On the whole a public finance approach to development assistance is not sympathetic to some of the main proposals for expansion, using revenue from environmental taxes or a Tobin tax. Yet it acknowledges a strong case for increasing aid by government and by individuals. Two proposals that are rather utopian suggest themselves from a public finance perspective:

  1. 1. Introduce a voluntary additional income tax to be used for development assistance, this tax to be matched by a substantial multiplier from general revenues. The individual would choose what percentage rate should be applied to income. Matching by a double contribution from general revenues would not be unjustified.

  2. 2. High-income countries with particularly low tax systems, which are to a considerable extent tax havens, might be induced by international pressure to institute a supplementary income tax on income arising in their territories, the income from which should be used for development aid.


It will be verified that when the sum of utilities is maximized, utility functions take the form

u ( c , ) = ( k c ) m m , k > 0 , m > 0 ,

the budget constraint is

c = ( 1 t ) w + b

and the overall resource constraint is

E [ c w ] = g

(where we use the operator E for averaging over the population), then, regardless of the distribution of marginal products w, optimal t is independent of g.

(p.209) Utility maximization by the consumer implies that for someone with wage w, ℓ maximizes − [k − (1 − t)wℓ − b]m − ℓm, so that

( 1 t ) w [ k ( 1 t ) w b ] m 1 = m 1 .

Solving this equation for ℓ, and introducing the temporary notation v = (1 − t)w, we have

= ( v 1 / ( 1 m ) + v ) 1 ( k b )

and from this we deduce that

c = k ( v m / ( 1 m ) + 1 ) 1 ( k b )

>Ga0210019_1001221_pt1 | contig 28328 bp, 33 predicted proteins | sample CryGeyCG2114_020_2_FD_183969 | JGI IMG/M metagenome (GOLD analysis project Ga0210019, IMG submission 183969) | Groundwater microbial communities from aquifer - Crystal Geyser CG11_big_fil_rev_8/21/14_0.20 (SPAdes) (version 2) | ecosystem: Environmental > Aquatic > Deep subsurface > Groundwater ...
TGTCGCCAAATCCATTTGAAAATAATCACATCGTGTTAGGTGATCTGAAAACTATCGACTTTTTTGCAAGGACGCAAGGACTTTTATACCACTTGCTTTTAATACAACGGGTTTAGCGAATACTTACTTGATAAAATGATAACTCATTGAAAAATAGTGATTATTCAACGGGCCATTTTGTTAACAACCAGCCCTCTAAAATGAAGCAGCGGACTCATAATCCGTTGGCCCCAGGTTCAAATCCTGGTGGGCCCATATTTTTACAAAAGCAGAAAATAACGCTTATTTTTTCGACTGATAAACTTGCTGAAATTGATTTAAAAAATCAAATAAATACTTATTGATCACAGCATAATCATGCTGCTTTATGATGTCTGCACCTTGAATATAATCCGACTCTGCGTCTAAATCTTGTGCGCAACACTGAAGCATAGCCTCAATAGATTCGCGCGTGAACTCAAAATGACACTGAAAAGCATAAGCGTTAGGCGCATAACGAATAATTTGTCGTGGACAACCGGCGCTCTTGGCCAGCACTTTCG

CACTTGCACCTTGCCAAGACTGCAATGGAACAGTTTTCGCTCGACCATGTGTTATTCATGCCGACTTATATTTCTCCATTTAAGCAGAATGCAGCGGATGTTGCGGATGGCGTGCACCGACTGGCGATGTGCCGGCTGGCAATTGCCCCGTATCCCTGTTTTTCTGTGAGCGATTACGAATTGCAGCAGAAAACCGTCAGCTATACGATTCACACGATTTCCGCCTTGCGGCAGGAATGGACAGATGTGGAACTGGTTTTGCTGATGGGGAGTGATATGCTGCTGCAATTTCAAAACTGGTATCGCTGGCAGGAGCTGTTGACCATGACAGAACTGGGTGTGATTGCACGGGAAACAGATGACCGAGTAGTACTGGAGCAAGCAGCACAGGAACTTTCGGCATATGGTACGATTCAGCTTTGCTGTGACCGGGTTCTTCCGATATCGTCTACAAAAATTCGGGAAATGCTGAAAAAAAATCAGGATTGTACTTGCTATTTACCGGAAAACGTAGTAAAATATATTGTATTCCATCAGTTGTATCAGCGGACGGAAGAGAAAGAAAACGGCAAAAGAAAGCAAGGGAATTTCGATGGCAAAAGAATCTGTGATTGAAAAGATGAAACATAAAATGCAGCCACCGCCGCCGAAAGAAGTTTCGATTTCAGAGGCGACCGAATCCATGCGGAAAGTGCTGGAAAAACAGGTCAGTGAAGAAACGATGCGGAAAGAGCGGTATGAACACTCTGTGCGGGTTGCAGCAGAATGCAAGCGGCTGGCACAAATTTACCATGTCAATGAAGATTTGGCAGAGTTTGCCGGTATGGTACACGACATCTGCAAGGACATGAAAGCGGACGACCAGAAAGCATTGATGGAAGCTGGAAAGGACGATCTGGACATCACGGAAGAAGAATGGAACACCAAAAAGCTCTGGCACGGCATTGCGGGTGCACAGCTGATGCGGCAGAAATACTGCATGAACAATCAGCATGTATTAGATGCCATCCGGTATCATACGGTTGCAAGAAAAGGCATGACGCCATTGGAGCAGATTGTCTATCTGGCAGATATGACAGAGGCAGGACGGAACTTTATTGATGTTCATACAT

Substituting these expressions into the utility function, we find that a w-person's utility is

( v m / ( 1 m ) + 1 ) 1 m ( k b ) m .

We want to maximize the average value of utility,

E ( v m / ( 1 m ) + 1 ) 1 m ( k b ) m

subject to the resource constraint, which we can now calculate: it is

t 1 t E [ v ( v + v 1 / ( 1 m ) ) 1 ] ( k b ) = b + g ,

which can be rewritten to give a formula for kb:

k b = { 1 + t 1 t E [ v ( v + v 1 / ( 1 m ) ) 1 ] } 1 ( g + k ) .

Substituting this into our expression for average utility, we get

E [ u ] = E [ ( v m / ( 1 m ) + 1 ) 1 m ] { 1 + t 1 t E [ v ( v + v 1 / ( 1 m ) ) 1 ] } m ( g + k ) m .

This has to be maximized with respect to t (remember that v = (1 − t)w). g appears in the maximand only in the final factor, which does not involve t. Therefore the level of g does not affect the maximizing value of t. The result claimed is proved.


Bibliography references:

Allen, F. (1982). ‘Optimal Linear Income Taxation with General Equilibrium Effects on Wages’. Journal of Public Economics, 17: 135–43.

Bhagwati, J. N. and J. D. Wilson (1989). Income Taxation and International Mobility. Cambridge, MA: MIT Press.